With a background of road racing success, Dumoulin needed to enhance his ability and skills in the discipline of oval racing to become a championship contender. In 2014 he won at Saskatoon’s Auto Clearing Motor Speedway and finished in the top five in five of seven circle track events. The two oval races in which he didn’t finish top-five included a pre-race engine change at Nova Scotia’s Riverside International Speedway where he rallied from the rear at the start to finish sixth, and the finale at Kawartha where he admits to being overly cautious with the championship in the balance.
“To win on the oval was one thing, but to get multiple podiums on the ovals really got me thinking that I had a chance at the championship,” Dumoulin said. “Staying up front on the ovals as well as the road courses really made it possible.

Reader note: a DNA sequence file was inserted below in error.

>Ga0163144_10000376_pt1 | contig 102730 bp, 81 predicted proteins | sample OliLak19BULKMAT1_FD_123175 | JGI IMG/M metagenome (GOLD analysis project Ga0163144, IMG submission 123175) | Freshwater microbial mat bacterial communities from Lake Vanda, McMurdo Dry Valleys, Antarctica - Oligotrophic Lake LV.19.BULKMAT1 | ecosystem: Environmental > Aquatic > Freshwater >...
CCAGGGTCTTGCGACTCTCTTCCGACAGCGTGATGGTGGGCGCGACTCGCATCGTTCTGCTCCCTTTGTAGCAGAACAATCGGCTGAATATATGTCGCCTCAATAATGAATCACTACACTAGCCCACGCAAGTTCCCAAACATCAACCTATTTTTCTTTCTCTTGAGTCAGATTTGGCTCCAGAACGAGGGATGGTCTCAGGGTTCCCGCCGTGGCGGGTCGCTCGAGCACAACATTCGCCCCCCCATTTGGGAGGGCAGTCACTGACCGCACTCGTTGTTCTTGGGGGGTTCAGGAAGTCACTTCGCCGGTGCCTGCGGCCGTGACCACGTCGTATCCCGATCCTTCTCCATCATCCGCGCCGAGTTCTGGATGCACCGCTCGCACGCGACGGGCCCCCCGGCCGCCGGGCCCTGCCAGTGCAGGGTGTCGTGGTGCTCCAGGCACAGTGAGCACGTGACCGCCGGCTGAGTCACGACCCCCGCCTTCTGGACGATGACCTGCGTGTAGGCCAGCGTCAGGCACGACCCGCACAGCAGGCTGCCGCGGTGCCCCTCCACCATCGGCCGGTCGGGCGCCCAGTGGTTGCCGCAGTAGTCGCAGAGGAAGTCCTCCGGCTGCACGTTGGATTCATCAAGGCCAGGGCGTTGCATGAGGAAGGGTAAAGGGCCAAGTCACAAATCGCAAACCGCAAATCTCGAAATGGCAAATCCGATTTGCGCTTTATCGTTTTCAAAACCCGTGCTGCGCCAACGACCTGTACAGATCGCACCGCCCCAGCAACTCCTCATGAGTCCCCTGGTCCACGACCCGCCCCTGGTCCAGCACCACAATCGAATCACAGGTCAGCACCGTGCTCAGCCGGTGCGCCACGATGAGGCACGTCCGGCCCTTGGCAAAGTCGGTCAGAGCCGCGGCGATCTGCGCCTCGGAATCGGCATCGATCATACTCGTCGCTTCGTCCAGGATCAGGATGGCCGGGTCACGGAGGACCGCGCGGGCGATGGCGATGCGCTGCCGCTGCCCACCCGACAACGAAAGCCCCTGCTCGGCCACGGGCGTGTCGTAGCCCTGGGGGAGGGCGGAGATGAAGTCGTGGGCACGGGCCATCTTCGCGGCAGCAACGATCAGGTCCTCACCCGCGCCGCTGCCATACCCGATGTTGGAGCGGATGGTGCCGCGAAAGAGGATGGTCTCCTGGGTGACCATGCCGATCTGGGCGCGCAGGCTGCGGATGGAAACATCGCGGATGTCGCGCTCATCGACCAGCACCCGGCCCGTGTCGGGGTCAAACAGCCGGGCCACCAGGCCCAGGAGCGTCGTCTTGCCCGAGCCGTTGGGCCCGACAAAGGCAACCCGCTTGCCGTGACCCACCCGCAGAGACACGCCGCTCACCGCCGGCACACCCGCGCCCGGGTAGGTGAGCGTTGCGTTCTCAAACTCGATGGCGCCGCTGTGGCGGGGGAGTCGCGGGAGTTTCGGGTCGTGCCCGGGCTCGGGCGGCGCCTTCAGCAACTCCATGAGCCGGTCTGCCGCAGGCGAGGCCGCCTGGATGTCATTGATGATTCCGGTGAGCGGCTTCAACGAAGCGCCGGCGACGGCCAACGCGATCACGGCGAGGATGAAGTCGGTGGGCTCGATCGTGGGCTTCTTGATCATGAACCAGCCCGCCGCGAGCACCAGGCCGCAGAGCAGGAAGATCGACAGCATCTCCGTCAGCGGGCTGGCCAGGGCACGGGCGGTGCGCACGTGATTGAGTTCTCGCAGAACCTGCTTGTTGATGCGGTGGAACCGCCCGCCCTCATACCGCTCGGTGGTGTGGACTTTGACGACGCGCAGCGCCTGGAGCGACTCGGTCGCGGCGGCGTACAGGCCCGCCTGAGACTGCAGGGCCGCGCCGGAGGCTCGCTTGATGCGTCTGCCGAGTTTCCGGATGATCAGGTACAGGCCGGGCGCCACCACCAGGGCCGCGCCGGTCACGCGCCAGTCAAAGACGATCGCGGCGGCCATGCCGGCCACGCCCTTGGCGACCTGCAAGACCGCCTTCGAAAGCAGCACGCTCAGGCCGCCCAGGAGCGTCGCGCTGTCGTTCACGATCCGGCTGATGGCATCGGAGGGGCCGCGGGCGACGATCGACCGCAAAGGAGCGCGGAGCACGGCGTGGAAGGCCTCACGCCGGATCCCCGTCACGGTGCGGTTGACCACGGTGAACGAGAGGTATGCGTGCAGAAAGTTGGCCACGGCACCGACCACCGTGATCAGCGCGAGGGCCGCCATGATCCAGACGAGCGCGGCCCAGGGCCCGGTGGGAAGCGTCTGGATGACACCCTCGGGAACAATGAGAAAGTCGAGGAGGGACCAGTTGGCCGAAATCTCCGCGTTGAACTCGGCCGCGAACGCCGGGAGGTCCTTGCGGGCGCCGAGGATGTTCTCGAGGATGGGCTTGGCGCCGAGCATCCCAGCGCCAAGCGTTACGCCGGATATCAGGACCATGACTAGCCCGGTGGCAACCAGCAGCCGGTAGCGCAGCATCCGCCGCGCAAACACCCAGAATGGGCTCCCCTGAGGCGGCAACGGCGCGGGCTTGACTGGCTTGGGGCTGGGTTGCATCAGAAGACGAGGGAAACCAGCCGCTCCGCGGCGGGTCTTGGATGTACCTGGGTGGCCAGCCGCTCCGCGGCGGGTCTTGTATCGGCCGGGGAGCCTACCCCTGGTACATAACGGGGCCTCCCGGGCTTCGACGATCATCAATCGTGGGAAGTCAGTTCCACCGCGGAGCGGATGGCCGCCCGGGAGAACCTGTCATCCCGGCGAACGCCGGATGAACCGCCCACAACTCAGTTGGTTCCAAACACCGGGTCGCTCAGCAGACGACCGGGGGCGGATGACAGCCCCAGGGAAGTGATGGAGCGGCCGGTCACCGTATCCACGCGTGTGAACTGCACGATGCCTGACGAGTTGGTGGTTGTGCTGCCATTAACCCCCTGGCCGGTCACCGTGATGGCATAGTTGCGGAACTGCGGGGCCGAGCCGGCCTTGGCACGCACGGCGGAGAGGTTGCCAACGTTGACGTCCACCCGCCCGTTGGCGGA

“The last race I just got really careful and cautious about not making any mistakes, but being top five all year on the ovals in addition to the road courses brought the confidence level really high.”
With race wins and a championship in hand in the Canadian Tire Series, Dumoulin is very interested in branching out in NASCAR, specifically in the NASCAR XFINITY Series.
“I would really like to do some XFINITY Series races on road courses, and even ovals, but I want to do it the right way with a good team,” Dumoulin said.
Despite his rise in the Canadian Tire Series, Dumoulin has not completely walked away from sports car racing. The 35-year-old continues to serve as a private Porsche and Ferrari driving coach. He also winters in Florida with his wife, where he is active in the offseason at the Daytona International Speedway and Sebring International Raceway circuits.
But as far as his No. 47 WeatherTech Canada/Bellemare Dodge efforts in the Canadian Tire Series are concerned, Dumoulin is all-in to repeat as champion in 2015.